Armor is a French industrial SME with international influence, founded in 1922 and based in Nantes. From the beginning Armor has been in the ink business: formulating it, adjusting its coating properties and transforming it for use in printing. The first applications were developed just after the war, when Armor became a reference supplier for typewriters: ink ribbon, carbon paper ...
In the 1980s, Armor acquired thermal transfer technology that had been created in Japan to print thousands of Kanji characters. We thought the technology could be used to enrich our office product line. The technology actually ended up being used for faxes, but the trigger for developing it further was the massive influx of barcodes that were created to automate inventory management. The most suitable technology for printing barcodes on objects was heat transfer. Industry began to widely use a technology that we thought was only going to be used in office automation, turning it into a major technology.
Other applications for this technology have since emerged such as printing train or plane tickets. Armor has widened the field of potential uses by inventing an ink that allows users to print directly on flexible bags (for example the expiry dates on plastic salad bags), which facilitated the widespread development of flexible packaging across the world. Armor has gradually moved from being a European-level company to a global one, and is now established on every continent.
When he arrived as CEO in 2004, Hubert de Boisredon wanted to put sustainable development at the heart of his strategy and use Armor's expertise to address social and societal issues such as the circular economy, zero waste, sustainable traceability and environmental impact. We first contacted ENGIE on the subject of sustainable development.
In 2007, Mr. de Boisredon wanted to use Armor's industrial expertise to provide tangible, innovative solutions for energy transition issues. Organic photovoltaics – an area that has much in common with heat transfer technology - had emerged as a promising technology that could successfully migrate from the laboratory to industrial production.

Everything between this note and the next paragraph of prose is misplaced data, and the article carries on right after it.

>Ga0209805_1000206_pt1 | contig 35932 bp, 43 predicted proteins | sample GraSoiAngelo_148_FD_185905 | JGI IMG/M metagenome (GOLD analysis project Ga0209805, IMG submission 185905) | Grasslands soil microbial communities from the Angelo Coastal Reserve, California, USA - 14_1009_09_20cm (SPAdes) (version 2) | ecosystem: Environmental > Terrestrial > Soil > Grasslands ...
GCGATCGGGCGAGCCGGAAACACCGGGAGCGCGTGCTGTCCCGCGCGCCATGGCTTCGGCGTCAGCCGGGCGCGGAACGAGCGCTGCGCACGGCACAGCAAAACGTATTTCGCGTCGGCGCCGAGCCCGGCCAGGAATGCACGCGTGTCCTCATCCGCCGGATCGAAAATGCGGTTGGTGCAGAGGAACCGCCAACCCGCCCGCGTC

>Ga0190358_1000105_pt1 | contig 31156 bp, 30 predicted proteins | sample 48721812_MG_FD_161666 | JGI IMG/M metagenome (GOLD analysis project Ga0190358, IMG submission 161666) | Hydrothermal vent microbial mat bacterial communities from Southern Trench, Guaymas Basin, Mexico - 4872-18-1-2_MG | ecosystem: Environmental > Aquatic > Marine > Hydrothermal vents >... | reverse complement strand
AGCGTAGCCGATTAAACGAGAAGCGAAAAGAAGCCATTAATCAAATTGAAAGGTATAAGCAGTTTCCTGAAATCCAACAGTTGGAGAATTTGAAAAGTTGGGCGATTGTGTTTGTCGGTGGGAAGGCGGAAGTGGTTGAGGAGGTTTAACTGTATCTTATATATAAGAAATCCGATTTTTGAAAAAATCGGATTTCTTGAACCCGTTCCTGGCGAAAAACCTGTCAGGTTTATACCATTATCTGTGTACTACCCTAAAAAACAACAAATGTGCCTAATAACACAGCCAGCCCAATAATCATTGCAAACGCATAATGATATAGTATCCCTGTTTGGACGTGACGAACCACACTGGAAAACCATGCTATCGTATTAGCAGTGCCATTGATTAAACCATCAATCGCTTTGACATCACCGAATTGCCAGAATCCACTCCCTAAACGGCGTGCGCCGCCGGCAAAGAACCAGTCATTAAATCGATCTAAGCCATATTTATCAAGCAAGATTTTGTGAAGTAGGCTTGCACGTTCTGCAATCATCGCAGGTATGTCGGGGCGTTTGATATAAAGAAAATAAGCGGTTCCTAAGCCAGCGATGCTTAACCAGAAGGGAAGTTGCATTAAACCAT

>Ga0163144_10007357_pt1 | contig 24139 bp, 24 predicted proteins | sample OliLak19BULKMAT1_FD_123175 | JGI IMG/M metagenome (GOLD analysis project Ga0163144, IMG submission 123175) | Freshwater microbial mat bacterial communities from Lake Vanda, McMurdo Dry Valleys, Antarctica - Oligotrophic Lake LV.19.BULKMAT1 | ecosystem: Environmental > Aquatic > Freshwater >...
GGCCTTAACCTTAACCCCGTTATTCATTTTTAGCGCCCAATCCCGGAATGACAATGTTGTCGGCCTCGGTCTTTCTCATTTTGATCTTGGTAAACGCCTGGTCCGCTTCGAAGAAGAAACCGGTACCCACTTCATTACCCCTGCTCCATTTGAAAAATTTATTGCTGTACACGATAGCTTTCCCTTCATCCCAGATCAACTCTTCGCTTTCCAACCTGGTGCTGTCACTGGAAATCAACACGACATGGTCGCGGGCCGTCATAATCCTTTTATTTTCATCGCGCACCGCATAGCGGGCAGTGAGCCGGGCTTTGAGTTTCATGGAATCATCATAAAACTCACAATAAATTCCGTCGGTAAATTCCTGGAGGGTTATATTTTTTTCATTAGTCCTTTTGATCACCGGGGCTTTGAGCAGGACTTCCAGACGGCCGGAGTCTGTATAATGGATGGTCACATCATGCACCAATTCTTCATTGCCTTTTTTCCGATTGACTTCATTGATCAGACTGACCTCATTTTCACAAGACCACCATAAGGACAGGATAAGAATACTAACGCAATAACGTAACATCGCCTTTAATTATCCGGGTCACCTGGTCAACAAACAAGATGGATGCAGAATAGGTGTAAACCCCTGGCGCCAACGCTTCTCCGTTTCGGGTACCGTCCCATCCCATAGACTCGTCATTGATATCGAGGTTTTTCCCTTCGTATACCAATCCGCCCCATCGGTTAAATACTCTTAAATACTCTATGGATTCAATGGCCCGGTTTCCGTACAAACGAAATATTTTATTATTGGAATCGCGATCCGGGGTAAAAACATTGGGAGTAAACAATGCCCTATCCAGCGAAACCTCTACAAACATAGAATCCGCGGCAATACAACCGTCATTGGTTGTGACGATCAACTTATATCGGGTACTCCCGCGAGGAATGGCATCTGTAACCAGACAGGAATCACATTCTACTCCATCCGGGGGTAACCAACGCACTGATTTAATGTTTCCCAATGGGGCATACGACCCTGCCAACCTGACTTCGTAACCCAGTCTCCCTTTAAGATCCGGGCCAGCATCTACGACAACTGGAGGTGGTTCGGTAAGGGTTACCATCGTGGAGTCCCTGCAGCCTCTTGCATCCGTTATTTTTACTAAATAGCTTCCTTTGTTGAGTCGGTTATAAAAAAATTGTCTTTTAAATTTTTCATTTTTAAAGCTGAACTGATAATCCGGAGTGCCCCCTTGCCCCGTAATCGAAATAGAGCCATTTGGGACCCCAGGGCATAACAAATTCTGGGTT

At the end of 2016 we produced the first organic photovoltaic films at an industrial scale. We also developed other things like current collectors and consumables for 3D printing. In short, Armor is a company driven by innovation that constantly demonstrates its ability to transform while putting its know-how to use for sustainable development.
Can you tell us more about your photovoltaic film?
ASCA, our organic photovoltaic film, has unique properties:
What were the stakes for Armor in responding to this call for projects?
I could summarize by saying that, beyond the service rendered to visitors, it helped make the work done up until that point by our development teams more real and confirmed the values we believe in. Armor's vision has a lot in common with that of ENGIE, particularly when it comes to sustainable development, innovation, and decentralized energy in particular.
Our ASCA photovoltaic film can be applied to any kind of surface and its qualities of lightness and flexibility mean it can be used in many ways, for example to supply a building or object it has been applied to. For this call for projects we submitted a charging station that reflected our understanding of the future of energy: decentralized, autonomous, shared and green. Being able to provide spectators at Roland-Garros with batteries that have been recharged using solar energy and pooling this energy was a first vision of the ways ASCA film could be used: allowing everyone to draw some of their energy from the sun.
Another reason we applied has to do with our African adventure, where we have been experimenting for two years in areas that are unsupplied with electricity with solutions that allow villagers to recharge their phones without having to travel tens of kilometers. There were parallels with the situation at Roland Garros: energy that is mobile and brings itself to users, not the other way around.
So we created a compact mobile cart that could move throughout an area that lets people visually understand the renewable aspect of where the energy comes from. Without knowing it, our response was similar to that of the FFT which also uses trolleys for its information stations. To facilitate the flow of people and goods in the new area and for safety reasons, the FFT wanted to limit the number of trolleys on site at one time and it became clear that we had to adapt our solution to fit the FFT trolley while adding green energy.